The crab-eating macaque (Macaca fascicularis), originally found in Southeast Asia, had been studied previously for SARS.17 Similar to Rhesus macaques, when infected with SARS-CoV-2, geriatric animals showed prolonged viral shedding from the upper respiratory tract in comparison to younger animals through 21 dpi.40 However, animals infected with SARS-CoV-2 showed no obvious clinical signs or mortality, even in the geriatric group,40 which is in contrast to severe systemic responses seen in older macaques for SARS.48 When comparing male and female macaques, no difference in levels of antibodies was observed, though NAbs could be detected as early as 4 dpi.34 Lu et al. did report fever and weight loss, and both studies reported diffuse interstitial pneumonia, a common complication in humans.34,40

Early and prolonged virus shedding of SARS-CoV-2 compounded with the lack of symptoms highlights an area of concern for community transmission among humans as well. While macaques do not mimic the severity of human symptoms, they may still be helpful to understand disease progression in older and potentially asymptomatic subjects and thus to formulate strategies for containment of COVID-19.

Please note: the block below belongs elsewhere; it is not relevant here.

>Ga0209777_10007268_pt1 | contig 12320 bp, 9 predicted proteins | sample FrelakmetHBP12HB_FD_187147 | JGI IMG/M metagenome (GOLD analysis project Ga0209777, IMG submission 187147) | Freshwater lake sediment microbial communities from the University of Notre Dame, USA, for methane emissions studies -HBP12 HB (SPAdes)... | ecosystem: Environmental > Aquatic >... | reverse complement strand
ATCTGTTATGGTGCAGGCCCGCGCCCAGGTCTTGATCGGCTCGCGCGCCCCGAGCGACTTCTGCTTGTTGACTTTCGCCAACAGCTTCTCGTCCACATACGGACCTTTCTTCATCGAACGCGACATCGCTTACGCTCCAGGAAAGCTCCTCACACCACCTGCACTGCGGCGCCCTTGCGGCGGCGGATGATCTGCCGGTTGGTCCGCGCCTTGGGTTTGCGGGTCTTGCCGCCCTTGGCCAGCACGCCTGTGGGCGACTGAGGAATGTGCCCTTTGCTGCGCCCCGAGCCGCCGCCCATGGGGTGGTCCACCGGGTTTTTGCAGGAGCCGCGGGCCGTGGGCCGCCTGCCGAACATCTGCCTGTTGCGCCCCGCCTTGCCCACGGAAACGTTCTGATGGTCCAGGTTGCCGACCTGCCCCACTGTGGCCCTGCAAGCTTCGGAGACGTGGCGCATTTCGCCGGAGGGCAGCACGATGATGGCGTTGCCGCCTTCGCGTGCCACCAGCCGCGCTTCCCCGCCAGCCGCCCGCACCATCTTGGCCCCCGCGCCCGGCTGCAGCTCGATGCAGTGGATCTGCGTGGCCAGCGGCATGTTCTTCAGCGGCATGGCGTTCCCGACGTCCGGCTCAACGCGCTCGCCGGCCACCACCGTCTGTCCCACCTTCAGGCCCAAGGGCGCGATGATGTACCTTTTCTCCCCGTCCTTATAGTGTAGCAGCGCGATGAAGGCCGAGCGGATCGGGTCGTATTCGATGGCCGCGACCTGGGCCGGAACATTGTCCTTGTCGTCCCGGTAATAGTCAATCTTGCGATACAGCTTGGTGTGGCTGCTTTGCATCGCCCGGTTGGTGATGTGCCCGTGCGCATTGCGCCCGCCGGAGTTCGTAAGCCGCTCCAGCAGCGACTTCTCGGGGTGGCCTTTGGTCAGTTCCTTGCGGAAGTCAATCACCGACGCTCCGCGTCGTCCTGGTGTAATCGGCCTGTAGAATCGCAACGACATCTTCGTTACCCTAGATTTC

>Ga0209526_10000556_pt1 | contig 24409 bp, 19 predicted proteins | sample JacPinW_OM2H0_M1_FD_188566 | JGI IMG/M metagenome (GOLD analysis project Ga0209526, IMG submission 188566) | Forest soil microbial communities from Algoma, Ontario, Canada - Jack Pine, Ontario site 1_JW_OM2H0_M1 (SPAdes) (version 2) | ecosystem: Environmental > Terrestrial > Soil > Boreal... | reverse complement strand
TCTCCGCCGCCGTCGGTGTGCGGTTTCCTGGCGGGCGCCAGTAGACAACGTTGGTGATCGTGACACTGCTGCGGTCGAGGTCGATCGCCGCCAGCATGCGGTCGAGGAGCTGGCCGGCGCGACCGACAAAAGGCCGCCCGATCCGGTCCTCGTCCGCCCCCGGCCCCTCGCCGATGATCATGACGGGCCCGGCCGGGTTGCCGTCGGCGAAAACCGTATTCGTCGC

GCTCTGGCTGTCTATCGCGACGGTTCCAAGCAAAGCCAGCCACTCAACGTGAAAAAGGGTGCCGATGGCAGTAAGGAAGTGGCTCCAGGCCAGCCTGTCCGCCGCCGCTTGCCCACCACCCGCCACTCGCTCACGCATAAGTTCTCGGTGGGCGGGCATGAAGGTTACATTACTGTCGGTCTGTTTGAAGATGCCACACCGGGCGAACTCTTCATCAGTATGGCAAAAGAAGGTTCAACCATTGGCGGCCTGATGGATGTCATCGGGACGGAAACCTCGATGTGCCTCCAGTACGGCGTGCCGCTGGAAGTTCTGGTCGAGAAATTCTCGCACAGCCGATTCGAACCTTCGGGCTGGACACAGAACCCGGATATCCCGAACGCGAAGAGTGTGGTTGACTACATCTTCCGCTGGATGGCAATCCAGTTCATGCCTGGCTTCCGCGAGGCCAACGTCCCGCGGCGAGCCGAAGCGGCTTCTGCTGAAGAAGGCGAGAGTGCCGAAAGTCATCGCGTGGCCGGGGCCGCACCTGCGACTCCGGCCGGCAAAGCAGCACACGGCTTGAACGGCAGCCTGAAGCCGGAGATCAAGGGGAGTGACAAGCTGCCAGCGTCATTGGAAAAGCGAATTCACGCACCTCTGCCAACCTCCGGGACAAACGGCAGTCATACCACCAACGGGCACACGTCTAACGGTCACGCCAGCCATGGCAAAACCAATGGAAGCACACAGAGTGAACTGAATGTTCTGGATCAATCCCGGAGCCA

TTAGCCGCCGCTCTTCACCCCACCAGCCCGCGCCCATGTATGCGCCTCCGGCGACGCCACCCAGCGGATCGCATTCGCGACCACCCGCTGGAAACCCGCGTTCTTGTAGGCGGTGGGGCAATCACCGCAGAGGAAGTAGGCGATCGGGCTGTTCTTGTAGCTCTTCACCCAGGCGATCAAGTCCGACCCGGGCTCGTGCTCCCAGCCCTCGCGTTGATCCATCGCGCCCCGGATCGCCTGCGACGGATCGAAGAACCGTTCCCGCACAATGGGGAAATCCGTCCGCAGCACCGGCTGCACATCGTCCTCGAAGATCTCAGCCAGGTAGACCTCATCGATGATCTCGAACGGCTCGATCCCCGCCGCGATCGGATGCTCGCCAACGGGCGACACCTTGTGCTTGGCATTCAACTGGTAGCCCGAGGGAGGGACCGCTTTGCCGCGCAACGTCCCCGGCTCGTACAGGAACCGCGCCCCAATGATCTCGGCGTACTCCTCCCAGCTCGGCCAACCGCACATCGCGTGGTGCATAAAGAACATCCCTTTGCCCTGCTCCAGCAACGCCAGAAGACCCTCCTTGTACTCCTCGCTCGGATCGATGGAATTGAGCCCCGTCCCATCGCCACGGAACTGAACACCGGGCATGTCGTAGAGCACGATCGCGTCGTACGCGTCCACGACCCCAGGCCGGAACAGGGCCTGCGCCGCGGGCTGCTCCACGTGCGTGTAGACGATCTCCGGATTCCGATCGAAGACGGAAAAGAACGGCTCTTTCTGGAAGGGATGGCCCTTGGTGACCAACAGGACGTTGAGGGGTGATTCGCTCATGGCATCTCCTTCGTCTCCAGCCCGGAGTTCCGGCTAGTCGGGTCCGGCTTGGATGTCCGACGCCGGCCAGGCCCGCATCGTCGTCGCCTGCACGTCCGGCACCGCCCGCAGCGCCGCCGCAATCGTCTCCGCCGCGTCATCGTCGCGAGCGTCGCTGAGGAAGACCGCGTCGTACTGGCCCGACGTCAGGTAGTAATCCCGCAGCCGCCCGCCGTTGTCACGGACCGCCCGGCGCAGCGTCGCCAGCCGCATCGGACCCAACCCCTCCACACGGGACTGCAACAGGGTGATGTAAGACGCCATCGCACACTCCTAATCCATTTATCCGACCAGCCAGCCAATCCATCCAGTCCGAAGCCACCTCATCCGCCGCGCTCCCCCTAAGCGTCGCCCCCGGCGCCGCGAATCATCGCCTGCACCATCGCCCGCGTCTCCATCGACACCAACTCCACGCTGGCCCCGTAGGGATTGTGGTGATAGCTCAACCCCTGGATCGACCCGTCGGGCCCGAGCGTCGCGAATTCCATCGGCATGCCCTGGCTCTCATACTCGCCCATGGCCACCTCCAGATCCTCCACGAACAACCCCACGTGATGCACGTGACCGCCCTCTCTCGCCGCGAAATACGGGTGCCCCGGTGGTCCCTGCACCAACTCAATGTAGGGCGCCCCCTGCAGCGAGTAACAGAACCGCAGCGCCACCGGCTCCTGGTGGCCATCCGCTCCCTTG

Common Marmosets

Common marmosets (Callithrix jacchus), a new world monkey, were widely used to understand the pathogenesis of and immunization against the deadly MERS as their pathophysiology mimicked lethal pneumonia seen in humans.9 Its utility as a model to study SARS-CoV-2 has not been explored much, though. A single comparative study by Lu et al. was found in which six marmosets were intranasally infected with the virus for comparison with other non-human primates.34 Viral RNA was observed till 14 dpi in blood and nasal, throat, and anal swabs; however, viral-specific antibodies could not be detected in serum, which could be due to lack of marmoset specific antibody detection kit. Only one-third of the marmosets had elevated body temperature, lung tissue showed no indication of pneumonia, and no other organs showed the presence of viral RNA. Overall, the common marmosets were found to be relatively resistant to SARS-CoV-2 as compared to rhesus macaques and cynomolgus macaques.

Domestic Animals